Tuesday, November 2, 2010

Día de Los Muertos

If not the act of dying, but the dead and death itself are seen under a different light in Mexico. People do not fear those who have departed. Rather, they are kept as a very real part of the family. Mexicans celebrate dead whereas most people fear it. It is intrinsic to our nature. So much so that we have a whole holiday dedicated to such celebration! Octavio Paz described this feeling better than anybody else has, "para el habitante de Nueva York, Paris o Londres, la muerte es palabra que jamás se pronuncia porque quema los labios. El mexicano, en cambio, la frecuenta, la burla, la acaricia, duerme con ella, la festeja, es uno de sus juguetes favioritos y su amor más permanente. Cierto, en su actitud hay quizá tanto miedo como en la de los otros; más al menos no se esconde ni la esconde; la contempla cara a cara con paciencia, desdén o ironía.
Translation: For the resident of New York, Paris or London, death is a word that must not be pronounced because it burns their lips. The Mexican, however, frequents death, laughs at her, caresses her, sleeps with her, celebrates her, she is one if his favorite toys and his most permanent love. Of course, in his attitude there is perhaps fear as that of others; but the Mexican does not hide from the fear nor does he hide the fear; contemplates death face to face with patience, disdain or irony.
Día de los Muertos, known as Day of the Dead, is one of the biggest holidays in México, but has gained some favor in other countries in recent years. The holiday is a Mexican tradition dating back to the time of the Aztecs and honored Mictecacihuatl, the queen of the underworld. In the present, the holiday revolves around building altars honoring the dead in each family. These altars are called ofrendas -offerings- and include the favorite foods and beverages of those who are being honored. Toys are also included for the children who have passed as well as tequila and mezcal for the adults.  Sugar skulls and cempasúchiltls -marigolds- are also part of the altars. Cempasúchiltls are also known as flor de muerto because their aroma is believed to attract the souls of those honored.
These altars also include dulce de calabaza -caramelized pumpkin-, and the famous pan de muerto -bread of the dead-, which is sold around Mexico only for this occasion. Blankets and pillows are part of the altar as well as it is believed the dead will come back to spend the night and their family wants them to be comfortable. These altars are usually set at the home of the departed, but they are often also set at the tombs where people have picnics as a way to spend time with those who have left. Many people believe, the souls of the departed actually come back to share that night with those are still alive.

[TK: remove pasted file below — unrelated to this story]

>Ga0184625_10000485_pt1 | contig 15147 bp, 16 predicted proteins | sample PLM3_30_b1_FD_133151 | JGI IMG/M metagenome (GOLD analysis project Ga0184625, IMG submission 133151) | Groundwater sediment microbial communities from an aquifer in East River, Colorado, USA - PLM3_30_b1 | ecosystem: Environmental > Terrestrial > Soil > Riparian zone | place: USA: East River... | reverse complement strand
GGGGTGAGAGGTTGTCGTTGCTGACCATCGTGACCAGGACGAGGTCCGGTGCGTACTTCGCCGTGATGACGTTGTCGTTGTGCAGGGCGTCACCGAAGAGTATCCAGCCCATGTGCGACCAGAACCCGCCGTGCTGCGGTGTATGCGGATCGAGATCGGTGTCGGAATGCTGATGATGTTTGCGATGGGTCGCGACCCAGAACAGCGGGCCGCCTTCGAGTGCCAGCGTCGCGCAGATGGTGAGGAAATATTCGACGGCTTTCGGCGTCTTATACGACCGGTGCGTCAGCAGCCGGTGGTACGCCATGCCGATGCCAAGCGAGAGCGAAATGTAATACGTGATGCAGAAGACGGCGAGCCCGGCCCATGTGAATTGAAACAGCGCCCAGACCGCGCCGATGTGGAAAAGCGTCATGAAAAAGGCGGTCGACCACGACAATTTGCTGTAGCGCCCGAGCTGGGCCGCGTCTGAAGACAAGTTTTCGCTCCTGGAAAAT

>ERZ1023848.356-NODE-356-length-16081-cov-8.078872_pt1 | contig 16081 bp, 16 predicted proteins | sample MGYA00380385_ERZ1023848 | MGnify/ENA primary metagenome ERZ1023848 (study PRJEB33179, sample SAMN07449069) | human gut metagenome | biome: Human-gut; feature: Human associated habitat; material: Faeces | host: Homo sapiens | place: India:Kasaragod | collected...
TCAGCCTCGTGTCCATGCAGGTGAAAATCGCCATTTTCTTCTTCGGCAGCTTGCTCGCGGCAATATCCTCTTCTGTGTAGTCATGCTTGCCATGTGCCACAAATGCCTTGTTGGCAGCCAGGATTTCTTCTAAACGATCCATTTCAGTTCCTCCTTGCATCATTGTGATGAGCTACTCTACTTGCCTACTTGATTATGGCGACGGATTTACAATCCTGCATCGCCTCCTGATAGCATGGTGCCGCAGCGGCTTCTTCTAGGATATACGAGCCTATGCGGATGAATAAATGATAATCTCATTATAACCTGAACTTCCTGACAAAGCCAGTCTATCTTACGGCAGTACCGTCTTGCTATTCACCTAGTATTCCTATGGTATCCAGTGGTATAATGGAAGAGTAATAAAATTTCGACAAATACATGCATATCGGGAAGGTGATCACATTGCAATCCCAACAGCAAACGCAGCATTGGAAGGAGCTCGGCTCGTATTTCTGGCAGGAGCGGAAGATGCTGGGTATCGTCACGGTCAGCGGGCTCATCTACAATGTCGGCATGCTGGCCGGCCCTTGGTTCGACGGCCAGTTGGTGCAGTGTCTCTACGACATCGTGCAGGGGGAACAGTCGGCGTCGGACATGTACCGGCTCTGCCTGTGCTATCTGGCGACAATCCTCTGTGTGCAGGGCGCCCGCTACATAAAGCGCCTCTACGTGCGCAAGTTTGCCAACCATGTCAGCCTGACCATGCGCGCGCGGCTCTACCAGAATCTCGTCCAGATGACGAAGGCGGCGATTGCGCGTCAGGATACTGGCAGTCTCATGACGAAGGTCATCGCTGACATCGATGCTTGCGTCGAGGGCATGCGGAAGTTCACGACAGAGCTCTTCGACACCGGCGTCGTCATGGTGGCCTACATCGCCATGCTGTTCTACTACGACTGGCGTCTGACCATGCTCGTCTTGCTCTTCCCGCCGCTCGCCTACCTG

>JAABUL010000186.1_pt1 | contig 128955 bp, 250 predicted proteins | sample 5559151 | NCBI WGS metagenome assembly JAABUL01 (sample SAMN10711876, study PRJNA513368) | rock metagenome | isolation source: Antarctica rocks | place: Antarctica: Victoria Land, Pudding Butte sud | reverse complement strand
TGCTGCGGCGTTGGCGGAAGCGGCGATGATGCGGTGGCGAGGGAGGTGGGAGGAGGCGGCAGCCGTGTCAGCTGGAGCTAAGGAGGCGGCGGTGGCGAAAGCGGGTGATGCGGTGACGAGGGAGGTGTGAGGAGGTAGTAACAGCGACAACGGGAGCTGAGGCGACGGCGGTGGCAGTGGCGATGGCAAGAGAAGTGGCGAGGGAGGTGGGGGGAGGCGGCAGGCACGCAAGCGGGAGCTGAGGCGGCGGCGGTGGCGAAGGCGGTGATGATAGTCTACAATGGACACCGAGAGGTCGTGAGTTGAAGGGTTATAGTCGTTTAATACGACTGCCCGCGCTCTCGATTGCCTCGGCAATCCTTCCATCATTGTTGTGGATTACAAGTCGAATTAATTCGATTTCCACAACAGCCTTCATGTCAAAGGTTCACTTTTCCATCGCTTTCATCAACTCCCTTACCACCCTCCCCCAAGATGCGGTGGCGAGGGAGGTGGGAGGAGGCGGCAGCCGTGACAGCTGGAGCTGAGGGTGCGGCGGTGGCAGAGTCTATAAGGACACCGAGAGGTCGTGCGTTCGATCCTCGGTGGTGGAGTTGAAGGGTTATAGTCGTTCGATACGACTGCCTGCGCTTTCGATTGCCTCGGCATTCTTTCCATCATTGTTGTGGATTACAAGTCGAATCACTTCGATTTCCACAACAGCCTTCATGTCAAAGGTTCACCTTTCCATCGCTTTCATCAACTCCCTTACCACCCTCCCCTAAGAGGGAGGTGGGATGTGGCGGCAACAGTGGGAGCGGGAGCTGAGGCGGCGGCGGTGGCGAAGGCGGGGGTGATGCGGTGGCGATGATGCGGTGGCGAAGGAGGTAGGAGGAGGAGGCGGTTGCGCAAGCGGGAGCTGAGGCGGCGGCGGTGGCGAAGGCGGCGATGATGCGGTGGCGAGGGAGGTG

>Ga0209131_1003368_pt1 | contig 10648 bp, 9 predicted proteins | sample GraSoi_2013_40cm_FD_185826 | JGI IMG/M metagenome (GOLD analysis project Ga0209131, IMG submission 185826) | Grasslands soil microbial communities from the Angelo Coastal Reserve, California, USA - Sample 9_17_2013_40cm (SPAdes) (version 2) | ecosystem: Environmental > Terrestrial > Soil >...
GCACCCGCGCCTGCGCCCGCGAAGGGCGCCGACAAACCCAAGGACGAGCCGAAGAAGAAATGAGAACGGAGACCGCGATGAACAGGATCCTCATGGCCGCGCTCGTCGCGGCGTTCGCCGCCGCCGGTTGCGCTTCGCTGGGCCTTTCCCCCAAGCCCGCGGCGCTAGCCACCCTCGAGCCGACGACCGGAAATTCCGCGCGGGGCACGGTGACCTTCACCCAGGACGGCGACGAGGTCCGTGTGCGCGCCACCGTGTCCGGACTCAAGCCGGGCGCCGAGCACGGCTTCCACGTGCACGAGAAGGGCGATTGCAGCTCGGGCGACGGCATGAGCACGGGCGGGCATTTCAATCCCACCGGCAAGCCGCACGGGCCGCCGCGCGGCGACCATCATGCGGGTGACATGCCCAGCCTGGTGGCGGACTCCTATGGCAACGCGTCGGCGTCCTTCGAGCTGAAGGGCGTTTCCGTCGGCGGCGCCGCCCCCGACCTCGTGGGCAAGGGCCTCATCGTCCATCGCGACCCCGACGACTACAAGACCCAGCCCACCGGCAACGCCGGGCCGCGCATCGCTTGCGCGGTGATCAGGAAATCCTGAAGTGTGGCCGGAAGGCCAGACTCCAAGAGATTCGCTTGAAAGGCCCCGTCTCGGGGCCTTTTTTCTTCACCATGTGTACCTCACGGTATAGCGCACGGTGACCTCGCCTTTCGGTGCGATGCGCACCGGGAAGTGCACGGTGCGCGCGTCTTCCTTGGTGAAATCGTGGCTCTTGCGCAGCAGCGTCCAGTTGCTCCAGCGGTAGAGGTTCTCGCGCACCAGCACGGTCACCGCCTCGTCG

One of the biggest celebrations in Mexico occurs in Janitzio, an island located in the Lake of Patzcuaro. The cemetary becomes the center attention in the town during this holiday. The cemetery is cleaned in preparation for the holiday as any house would be for a party. The Lake is light up as the people travel from the city in the Mariposas -the fishing boats used in the lake- to the cemetery to spend the might with their loved ones. Many people actually travel to spend the night of November 2nd at the Janitzio cemetery even if their loved ones are not buried there, that is the extent of the celebration there. Many people actually travel to spend the night of November 2nd at the Janitzio cemetery even if their loved ones are not buried there, that is the extent of the celebration there.

Another important part of this celebration are the calaveras or epitaphs for those who are still alive, which are often funny. This practice is only a couple of centuries old, however. They are published in newspapers in poem form. A very well known goes reads as follows: 
Calavera vete al monte. 
No señora porque espanto. 
Pues, ¿a dónde quieres irte? 
Yo, señora, al camposanto. 

Here is one I wrote for myself:
Armada con pluma y papel
decidió esperar a la calaca,
no sabiendo que las palabras
no le servirían como armas,
y cuando la calaca llegó
sólo sus huellas por escrito dejo.

©Copyrighted 2010

No comments:

Post a Comment

Thank you for stopping by!
If you have any questions, feel free to send them to ashesandfeathers@gmail.com for a timely response.